The University of Queensland has announced a new scholarship intended to train and keep future doctors in Bundaberg.
It was announced last night (July 31 2019) at the Bundaberg Rural Clinical School’s Open House event, where the doors of its medical school opened to the public for the first time.
School Director Dr Denise Powell said the scholarship was part of the University’s commitment to train and keep doctors in rural areas.
“A placement in Bundaberg provides a rich learning experience for those eager to immerse themselves in the regional healthcare system,” Dr Powell said.
“We want these future doctors to build strong roots in the community and to keep their skills local.
“There is an element of readjustment to rural life for these students. Many are living away from home for the first time and experience unintended living costs.
“These can be real barriers to education for students who would like to continue their training in Bundaberg, but might not be financially equipped to do so.”
The scholarship endowment will help students overcome these barriers and improve access to medical care for rural and remote residents by increasing the number of practitioners in the region.
Guests at the Open House event were taken inside the Rural Clinical School’s classrooms where they could appreciate the diverse talents of its student cohort and the world-class training facilities available to them.
“Many locals are unaware that we have a medical school right here in Bundaberg,” Dr Powell said.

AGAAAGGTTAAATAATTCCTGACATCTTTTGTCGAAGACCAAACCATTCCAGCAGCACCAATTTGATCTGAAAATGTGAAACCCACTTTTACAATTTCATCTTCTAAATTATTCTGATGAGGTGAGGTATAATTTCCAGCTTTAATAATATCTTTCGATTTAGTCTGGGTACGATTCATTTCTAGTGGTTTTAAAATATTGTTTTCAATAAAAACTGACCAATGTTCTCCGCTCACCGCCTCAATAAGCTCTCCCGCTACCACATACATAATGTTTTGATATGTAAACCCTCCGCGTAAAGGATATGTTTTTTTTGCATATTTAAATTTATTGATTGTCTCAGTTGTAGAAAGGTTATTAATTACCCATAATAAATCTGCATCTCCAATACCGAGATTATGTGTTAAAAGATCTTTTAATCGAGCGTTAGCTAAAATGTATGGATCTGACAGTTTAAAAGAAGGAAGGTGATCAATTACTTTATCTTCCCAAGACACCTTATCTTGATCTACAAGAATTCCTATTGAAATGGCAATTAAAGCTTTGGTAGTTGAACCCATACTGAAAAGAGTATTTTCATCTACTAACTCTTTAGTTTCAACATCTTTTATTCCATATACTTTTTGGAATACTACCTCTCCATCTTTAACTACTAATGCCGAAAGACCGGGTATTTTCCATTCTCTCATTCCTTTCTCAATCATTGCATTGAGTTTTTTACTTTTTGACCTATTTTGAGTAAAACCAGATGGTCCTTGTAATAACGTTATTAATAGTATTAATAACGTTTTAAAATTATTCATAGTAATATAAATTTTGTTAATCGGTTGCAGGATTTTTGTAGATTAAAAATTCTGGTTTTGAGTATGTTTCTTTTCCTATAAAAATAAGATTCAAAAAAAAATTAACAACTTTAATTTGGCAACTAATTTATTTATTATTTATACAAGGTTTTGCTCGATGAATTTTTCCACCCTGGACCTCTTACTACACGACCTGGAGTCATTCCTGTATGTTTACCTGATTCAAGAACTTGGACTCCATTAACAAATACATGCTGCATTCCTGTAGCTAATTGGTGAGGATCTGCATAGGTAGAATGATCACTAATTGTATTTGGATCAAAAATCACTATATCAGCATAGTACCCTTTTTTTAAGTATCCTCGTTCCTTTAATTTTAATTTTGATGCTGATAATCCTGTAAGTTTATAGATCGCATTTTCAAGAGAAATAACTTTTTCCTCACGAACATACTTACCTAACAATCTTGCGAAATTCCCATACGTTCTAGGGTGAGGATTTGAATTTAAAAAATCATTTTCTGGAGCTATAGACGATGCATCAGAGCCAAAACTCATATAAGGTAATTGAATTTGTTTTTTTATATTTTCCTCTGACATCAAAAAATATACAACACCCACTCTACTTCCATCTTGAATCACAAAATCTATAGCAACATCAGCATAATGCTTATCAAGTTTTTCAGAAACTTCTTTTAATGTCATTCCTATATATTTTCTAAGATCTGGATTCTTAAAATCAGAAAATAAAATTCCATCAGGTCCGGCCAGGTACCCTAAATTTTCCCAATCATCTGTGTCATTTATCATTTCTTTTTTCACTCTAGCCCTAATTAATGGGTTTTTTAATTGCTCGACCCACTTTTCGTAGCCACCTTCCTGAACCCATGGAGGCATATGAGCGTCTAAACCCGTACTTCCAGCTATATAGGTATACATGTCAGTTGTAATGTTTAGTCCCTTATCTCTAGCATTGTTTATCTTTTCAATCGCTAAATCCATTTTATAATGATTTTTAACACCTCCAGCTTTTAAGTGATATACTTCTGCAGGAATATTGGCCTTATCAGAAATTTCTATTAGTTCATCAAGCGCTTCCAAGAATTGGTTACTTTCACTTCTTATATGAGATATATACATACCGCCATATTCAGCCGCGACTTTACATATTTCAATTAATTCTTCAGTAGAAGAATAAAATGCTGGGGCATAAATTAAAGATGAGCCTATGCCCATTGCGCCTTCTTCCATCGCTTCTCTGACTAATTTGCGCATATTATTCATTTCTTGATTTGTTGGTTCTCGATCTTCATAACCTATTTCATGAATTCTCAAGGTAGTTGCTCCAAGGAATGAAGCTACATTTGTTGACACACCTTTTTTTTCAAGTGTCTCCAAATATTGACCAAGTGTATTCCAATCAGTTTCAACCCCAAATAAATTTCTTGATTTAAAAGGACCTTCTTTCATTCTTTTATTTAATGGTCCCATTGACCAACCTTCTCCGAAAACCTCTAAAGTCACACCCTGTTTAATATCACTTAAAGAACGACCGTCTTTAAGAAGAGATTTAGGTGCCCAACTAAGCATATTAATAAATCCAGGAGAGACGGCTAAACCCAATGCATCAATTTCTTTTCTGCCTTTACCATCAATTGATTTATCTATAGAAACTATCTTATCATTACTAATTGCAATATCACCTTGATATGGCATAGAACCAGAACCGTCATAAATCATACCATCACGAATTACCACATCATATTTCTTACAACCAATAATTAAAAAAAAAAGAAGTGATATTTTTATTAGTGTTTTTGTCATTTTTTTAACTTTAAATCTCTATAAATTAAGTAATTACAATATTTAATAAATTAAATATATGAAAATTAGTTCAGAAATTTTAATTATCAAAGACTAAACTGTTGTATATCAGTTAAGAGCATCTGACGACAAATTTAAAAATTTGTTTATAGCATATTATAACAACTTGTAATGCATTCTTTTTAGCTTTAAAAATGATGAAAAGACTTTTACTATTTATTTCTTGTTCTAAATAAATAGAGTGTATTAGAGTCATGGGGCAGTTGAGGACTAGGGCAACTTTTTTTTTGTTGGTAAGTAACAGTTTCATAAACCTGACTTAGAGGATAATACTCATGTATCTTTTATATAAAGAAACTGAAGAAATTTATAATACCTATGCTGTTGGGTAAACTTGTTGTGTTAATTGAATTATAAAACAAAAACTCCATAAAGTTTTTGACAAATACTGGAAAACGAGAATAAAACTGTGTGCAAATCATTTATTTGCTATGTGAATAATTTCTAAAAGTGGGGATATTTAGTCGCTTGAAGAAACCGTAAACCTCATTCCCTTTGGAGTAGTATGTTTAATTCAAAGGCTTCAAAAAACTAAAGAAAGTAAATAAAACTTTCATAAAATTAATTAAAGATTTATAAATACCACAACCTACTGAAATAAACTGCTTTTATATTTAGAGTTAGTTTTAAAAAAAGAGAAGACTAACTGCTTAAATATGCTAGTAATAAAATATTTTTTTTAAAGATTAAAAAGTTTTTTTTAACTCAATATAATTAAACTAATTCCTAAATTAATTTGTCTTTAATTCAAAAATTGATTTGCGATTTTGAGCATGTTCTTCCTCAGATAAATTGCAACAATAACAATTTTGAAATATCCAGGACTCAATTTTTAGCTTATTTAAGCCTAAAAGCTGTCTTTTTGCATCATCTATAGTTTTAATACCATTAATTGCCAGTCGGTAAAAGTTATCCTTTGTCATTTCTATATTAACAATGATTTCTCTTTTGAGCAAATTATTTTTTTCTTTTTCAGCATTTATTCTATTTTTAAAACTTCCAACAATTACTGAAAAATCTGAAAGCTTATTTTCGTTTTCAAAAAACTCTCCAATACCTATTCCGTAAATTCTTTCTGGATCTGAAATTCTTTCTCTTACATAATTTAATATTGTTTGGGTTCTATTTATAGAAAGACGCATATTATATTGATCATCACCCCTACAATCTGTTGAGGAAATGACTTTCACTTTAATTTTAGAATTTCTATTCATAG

“Last night (July 31 2019) was about showcasing the Medical Program to the public so they could see our state-of-the-art facilities and hear from the students themselves.
“Their time here in Bundaberg offers a unique perspective to their learning and cultivates skills that will shape their practice of medicine in years to come.”
UQ’s Rural Clinical Schools in Rockhampton, Bundaberg, Hervey Bay, and Toowoomba train third and fourth-year medical students on placement from Brisbane.
Students have access to a suite of training facilities and simulation centres that mimic a real hospital ward.
Dr Powell said it allowed students to engage in a learning environment that replicated the challenges of real clinical practice.
“These students are at the end of their medical degree and are looking to develop their teaching and learning in a practical sense,” Dr Powell said.
“The simulation labs assist students in performing different scenarios and managing complex cases under the direction of lead educators.”
Workshops in suturing, plaster castings for broken bones and treating anaphylaxis from life-threatening allergies are some of the skills taught to students.
Theory quickly extends beyond the classroom and into practice on the wards of Bundaberg hospitals and general practice clinics.
“We work closely with Wide Bay Hospital and Health Services, private hospitals and community placements to have students taking a hands-on approach to the treatment and management of patients,” Dr Powell said.
“Junior doctors now working in the hospital who also completed a placement at the School will often come back to teach students.
“These are the types of community connections we want to foster with the scholarship endowment fund.”